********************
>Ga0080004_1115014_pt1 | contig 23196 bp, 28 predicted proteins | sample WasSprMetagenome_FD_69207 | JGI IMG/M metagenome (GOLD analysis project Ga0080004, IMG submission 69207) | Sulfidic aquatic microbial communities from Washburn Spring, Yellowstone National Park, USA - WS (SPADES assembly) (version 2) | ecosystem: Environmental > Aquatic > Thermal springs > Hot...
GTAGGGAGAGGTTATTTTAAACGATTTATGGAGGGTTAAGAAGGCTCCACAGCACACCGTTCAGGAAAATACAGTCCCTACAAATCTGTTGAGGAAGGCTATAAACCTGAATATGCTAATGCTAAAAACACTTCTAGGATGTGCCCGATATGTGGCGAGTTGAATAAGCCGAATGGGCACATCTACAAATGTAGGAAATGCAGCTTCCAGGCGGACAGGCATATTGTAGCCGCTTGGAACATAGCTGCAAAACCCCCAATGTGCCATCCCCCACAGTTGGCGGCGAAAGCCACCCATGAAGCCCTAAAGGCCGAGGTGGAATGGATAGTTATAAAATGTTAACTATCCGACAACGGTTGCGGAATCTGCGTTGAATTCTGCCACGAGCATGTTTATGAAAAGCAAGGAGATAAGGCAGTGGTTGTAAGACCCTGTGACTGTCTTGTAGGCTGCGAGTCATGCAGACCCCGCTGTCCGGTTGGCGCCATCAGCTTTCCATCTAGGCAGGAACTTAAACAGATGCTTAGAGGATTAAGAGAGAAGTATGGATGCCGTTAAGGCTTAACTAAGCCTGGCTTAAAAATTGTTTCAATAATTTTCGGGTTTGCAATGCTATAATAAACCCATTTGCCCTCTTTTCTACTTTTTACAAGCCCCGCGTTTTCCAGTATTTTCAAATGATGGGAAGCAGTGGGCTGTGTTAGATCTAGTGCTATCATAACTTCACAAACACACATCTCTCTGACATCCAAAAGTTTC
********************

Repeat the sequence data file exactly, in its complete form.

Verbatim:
>Ga0080004_1115014_pt1 | contig 23196 bp, 28 predicted proteins | sample WasSprMetagenome_FD_69207 | JGI IMG/M metagenome (GOLD analysis project Ga0080004, IMG submission 69207) | Sulfidic aquatic microbial communities from Washburn Spring, Yellowstone National Park, USA - WS (SPADES assembly) (version 2) | ecosystem: Environmental > Aquatic > Thermal springs > Hot...
GTAGGGAGAGGTTATTTTAAACGATTTATGGAGGGTTAAGAAGGCTCCACAGCACACCGTTCAGGAAAATACAGTCCCTACAAATCTGTTGAGGAAGGCTATAAACCTGAATATGCTAATGCTAAAAACACTTCTAGGATGTGCCCGATATGTGGCGAGTTGAATAAGCCGAATGGGCACATCTACAAATGTAGGAAATGCAGCTTCCAGGCGGACAGGCATATTGTAGCCGCTTGGAACATAGCTGCAAAACCCCCAATGTGCCATCCCCCACAGTTGGCGGCGAAAGCCACCCATGAAGCCCTAAAGGCCGAGGTGGAATGGATAGTTATAAAATGTTAACTATCCGACAACGGTTGCGGAATCTGCGTTGAATTCTGCCACGAGCATGTTTATGAAAAGCAAGGAGATAAGGCAGTGGTTGTAAGACCCTGTGACTGTCTTGTAGGCTGCGAGTCATGCAGACCCCGCTGTCCGGTTGGCGCCATCAGCTTTCCATCTAGGCAGGAACTTAAACAGATGCTTAGAGGATTAAGAGAGAAGTATGGATGCCGTTAAGGCTTAACTAAGCCTGGCTTAAAAATTGTTTCAATAATTTTCGGGTTTGCAATGCTATAATAAACCCATTTGCCCTCTTTTCTACTTTTTACAAGCCCCGCGTTTTCCAGTATTTTCAAATGATGGGAAGCAGTGGGCTGTGTTAGATCTAGTGCTATCATAACTTCACAAACACACATCTCTCTGACATCCAAAAGTTTC